Thursday, February 14, 2008

Toward the Democratization of Capital

Wealth can only be created by work or invention. It cannot be created by monetary expansion. In recent years there has been an increasing interest in expansion of the money supply in order to increase stock market and real estate prices. The reason for the Federal Reserve Bank's interest in easing is that there is political pressure from wealthy interest groups on the Fed. The result of the excessive easing has been that those who hold equities have become wealthier relative to those who do not. As well, property, commodity and other asset holders have benefitted.

There are two effects. One is increasing income inequality and the other is a reduction in innovation and hard work. There are persistent shortages of workers in certain fields such as auto technicians and construction crafts. At the same time, innovation has been limited to a few narrow fields where capitalists feel comfortable financing new technology, notably computer, biotech and telecommunications. Innovation in alternative fields has slowed.

Progressive-liberals have advocated taxing the rich to equalize incomes. There are several problems with this. First, taxation is subject to exceptions that result in continuation of the pre-existing biases. The current income tax system is proof enough that progressive taxation does not work, and those at the high end of the system are least likely to actually pay. I sometimes wonder where the progressive-liberals who advocate progressive income taxation and the inheritance tax have been for the past 80 years. Have the Rockefellers paid any inheritance tax?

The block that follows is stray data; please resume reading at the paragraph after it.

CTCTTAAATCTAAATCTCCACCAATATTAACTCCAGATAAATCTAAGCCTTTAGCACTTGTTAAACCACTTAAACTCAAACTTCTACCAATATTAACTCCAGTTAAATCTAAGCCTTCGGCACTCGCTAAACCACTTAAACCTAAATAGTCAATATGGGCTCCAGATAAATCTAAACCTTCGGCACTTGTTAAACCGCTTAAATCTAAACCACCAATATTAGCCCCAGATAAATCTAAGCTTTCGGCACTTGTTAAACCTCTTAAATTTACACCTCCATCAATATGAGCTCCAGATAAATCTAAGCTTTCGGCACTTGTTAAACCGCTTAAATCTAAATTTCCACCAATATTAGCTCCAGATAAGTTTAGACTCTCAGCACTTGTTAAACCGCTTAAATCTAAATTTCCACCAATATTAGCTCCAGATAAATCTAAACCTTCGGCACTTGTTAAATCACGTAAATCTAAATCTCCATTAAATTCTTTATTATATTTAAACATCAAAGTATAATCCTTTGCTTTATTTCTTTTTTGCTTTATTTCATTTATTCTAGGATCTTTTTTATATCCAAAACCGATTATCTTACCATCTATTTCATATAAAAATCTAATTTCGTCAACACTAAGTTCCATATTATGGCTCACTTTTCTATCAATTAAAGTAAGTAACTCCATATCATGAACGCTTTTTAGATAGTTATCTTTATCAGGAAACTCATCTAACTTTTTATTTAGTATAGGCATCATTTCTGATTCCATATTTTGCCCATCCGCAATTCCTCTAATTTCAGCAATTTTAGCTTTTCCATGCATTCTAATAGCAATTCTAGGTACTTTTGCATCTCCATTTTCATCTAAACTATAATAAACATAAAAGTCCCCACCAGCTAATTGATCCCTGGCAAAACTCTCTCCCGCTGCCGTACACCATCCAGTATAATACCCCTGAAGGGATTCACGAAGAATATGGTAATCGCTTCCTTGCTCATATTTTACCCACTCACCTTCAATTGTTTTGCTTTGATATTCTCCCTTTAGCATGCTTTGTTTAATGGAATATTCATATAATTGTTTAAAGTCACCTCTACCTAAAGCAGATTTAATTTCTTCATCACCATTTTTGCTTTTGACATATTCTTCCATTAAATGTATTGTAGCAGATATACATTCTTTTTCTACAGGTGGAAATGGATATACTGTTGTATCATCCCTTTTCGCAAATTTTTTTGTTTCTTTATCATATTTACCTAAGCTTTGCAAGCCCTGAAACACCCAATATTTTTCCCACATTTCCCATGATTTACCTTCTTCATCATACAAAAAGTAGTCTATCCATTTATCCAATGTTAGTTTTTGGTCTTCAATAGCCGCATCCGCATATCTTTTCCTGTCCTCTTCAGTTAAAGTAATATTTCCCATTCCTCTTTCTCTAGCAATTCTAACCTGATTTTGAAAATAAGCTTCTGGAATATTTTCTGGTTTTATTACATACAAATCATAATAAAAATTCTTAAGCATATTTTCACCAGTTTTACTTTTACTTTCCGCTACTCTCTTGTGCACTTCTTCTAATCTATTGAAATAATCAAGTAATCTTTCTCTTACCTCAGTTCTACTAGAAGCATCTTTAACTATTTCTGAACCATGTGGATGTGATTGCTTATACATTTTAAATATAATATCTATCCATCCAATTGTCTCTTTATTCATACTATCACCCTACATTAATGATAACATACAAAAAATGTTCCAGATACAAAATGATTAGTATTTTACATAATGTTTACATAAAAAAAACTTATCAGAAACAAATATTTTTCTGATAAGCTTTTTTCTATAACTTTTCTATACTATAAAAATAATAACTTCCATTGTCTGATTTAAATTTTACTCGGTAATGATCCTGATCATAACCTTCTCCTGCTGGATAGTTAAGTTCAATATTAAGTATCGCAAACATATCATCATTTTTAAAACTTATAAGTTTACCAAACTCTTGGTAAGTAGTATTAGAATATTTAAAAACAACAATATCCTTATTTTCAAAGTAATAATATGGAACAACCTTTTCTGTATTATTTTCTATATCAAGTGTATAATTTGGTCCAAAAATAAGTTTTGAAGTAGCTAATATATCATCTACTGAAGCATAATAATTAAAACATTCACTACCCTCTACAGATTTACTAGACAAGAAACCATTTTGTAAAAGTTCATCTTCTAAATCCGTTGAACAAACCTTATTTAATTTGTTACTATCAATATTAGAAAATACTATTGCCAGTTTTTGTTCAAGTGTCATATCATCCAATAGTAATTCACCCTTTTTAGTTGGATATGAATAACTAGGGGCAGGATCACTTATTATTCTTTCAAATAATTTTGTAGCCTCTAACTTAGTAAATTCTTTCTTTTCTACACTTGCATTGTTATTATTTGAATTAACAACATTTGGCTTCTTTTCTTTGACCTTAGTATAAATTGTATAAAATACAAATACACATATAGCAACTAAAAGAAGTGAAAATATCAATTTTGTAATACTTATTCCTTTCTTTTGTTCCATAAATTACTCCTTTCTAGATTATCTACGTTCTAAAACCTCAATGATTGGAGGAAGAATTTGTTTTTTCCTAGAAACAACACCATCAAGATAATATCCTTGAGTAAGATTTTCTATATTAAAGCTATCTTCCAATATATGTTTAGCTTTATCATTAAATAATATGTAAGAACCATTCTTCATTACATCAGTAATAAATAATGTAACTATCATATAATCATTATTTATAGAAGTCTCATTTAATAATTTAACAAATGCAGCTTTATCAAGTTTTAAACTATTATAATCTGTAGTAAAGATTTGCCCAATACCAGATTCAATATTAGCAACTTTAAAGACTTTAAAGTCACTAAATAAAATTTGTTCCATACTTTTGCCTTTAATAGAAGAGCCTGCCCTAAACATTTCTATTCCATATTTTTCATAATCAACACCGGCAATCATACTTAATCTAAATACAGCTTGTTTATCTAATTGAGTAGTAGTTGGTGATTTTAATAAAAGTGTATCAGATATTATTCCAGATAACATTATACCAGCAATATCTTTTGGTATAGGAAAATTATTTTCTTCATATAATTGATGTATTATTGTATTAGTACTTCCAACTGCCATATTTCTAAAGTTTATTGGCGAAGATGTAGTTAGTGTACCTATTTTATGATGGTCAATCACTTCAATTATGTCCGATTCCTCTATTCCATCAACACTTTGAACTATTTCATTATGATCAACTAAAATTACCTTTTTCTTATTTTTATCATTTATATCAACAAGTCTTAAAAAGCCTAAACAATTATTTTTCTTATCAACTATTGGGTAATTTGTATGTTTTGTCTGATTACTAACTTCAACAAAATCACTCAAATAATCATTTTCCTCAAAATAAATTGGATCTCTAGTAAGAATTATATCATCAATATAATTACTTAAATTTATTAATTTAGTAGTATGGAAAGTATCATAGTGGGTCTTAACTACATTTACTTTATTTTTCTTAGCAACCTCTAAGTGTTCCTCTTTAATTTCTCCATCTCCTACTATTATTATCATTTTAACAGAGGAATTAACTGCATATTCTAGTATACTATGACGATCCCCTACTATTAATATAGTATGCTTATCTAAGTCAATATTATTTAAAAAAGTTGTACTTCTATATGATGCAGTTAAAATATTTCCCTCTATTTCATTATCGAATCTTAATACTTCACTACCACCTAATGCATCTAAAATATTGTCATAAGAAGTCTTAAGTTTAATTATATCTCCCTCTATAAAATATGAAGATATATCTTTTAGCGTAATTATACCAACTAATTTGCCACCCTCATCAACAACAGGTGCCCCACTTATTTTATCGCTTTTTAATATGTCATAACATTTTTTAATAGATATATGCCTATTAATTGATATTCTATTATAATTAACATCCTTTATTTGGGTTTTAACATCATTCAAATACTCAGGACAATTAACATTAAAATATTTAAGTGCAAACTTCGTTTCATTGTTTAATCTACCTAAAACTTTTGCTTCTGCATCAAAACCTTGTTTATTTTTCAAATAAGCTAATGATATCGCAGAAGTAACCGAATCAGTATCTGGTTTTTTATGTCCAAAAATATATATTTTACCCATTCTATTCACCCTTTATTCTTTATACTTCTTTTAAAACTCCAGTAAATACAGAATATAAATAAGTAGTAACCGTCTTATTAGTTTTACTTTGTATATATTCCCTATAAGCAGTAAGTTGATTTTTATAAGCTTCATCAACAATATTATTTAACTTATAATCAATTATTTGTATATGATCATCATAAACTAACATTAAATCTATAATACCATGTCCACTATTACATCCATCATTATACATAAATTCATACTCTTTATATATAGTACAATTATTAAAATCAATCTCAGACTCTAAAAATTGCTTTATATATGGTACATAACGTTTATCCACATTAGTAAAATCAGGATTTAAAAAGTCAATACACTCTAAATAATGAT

Second, taxation may inadvertently deter innovation. It may be true that many billionaires have profited from Fed easing and it is likely that there has been a crowding out effect whereby those in the riskiest and most innovative businesses have been crowded out by financiers, large businesses and technology firms who have monopolized access to credit. Imposing taxes on the wealthiest Americans may redistribute income or wealth from those who have benefitted from federal policy but may also deter those who have to overcome the massive disincentives that federal policy places on risk taking. The result may be even less productive innovation in the economy.

Third, some, including myself, object to taxation on philosophical grounds. It is compulsory and therefore creates an atmosphere of distrust.

Rather than an income tax on the wealthy, why not provide a tax credit to people who invest in assets like stocks and real estate? The tax credit could involve a sliding scale that maxes out at the top 5 or 10 percent of the income distribution and is indexed for CPI increases. Anyone who invests in assets would do so on a dollar for dollar tax reduced basis. That way, the middle class could more easily participate in the inflationary boondoggle and there need not be any compulsion involved in doing so.

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